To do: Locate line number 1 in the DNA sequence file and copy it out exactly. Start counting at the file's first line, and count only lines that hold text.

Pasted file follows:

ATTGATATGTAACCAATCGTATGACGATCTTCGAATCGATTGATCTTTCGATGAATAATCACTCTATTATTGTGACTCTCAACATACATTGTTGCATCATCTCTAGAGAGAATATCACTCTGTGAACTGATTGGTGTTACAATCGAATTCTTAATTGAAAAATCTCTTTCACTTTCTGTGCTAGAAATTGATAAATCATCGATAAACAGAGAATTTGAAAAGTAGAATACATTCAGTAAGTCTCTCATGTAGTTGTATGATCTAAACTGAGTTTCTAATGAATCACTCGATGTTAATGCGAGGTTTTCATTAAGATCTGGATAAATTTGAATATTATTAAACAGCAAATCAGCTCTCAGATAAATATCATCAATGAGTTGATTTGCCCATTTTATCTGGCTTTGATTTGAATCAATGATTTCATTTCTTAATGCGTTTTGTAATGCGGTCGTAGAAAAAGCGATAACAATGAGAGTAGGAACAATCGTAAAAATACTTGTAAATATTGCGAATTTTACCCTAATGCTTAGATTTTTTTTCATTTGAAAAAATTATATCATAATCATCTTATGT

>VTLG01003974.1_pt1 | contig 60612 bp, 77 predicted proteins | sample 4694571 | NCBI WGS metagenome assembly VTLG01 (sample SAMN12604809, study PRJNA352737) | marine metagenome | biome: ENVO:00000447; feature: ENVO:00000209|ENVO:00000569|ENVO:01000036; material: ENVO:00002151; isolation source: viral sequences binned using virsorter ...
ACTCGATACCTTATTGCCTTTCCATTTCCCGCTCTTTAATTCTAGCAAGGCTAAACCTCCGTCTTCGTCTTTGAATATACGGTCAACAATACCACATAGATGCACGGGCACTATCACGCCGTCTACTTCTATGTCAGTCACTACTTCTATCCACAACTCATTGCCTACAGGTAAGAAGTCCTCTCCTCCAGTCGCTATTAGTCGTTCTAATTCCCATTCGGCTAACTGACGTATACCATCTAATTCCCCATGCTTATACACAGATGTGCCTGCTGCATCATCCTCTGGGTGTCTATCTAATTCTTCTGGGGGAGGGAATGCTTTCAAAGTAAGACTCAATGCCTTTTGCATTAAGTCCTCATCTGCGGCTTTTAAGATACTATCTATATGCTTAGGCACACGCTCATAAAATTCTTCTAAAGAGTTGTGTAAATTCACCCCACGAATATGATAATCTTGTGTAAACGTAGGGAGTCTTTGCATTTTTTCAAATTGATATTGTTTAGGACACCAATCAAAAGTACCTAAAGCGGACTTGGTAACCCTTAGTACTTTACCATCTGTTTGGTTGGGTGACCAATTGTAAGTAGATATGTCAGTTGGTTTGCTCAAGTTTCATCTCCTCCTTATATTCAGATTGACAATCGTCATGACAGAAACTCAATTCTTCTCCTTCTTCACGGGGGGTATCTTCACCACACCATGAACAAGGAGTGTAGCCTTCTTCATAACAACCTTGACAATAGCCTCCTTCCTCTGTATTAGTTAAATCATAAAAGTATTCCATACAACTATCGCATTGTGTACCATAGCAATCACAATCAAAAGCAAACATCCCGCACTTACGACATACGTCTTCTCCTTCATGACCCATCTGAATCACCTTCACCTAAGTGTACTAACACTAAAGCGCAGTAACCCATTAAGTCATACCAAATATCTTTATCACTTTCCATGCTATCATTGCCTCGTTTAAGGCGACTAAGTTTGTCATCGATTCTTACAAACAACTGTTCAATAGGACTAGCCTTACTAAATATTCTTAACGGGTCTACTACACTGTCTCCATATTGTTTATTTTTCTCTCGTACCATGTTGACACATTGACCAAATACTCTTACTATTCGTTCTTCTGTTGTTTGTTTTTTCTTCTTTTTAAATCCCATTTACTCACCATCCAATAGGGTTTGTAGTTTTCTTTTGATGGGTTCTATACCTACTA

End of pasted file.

ATTGATATGTAACCAATCGTATGACGATCTTCGAATCGATTGATCTTTCGATGAATAATCACTCTATTATTGTGACTCTCAACATACATTGTTGCATCATCTCTAGAGAGAATATCACTCTGTGAACTGATTGGTGTTACAATCGAATTCTTAATTGAAAAATCTCTTTCACTTTCTGTGCTAGAAATTGATAAATCATCGATAAACAGAGAATTTGAAAAGTAGAATACATTCAGTAAGTCTCTCATGTAGTTGTATGATCTAAACTGAGTTTCTAATGAATCACTCGATGTTAATGCGAGGTTTTCATTAAGATCTGGATAAATTTGAATATTATTAAACAGCAAATCAGCTCTCAGATAAATATCATCAATGAGTTGATTTGCCCATTTTATCTGGCTTTGATTTGAATCAATGATTTCATTTCTTAATGCGTTTTGTAATGCGGTCGTAGAAAAAGCGATAACAATGAGAGTAGGAACAATCGTAAAAATACTTGTAAATATTGCGAATTTTACCCTAATGCTTAGATTTTTTTTCATTTGAAAAAATTATATCATAATCATCTTATGT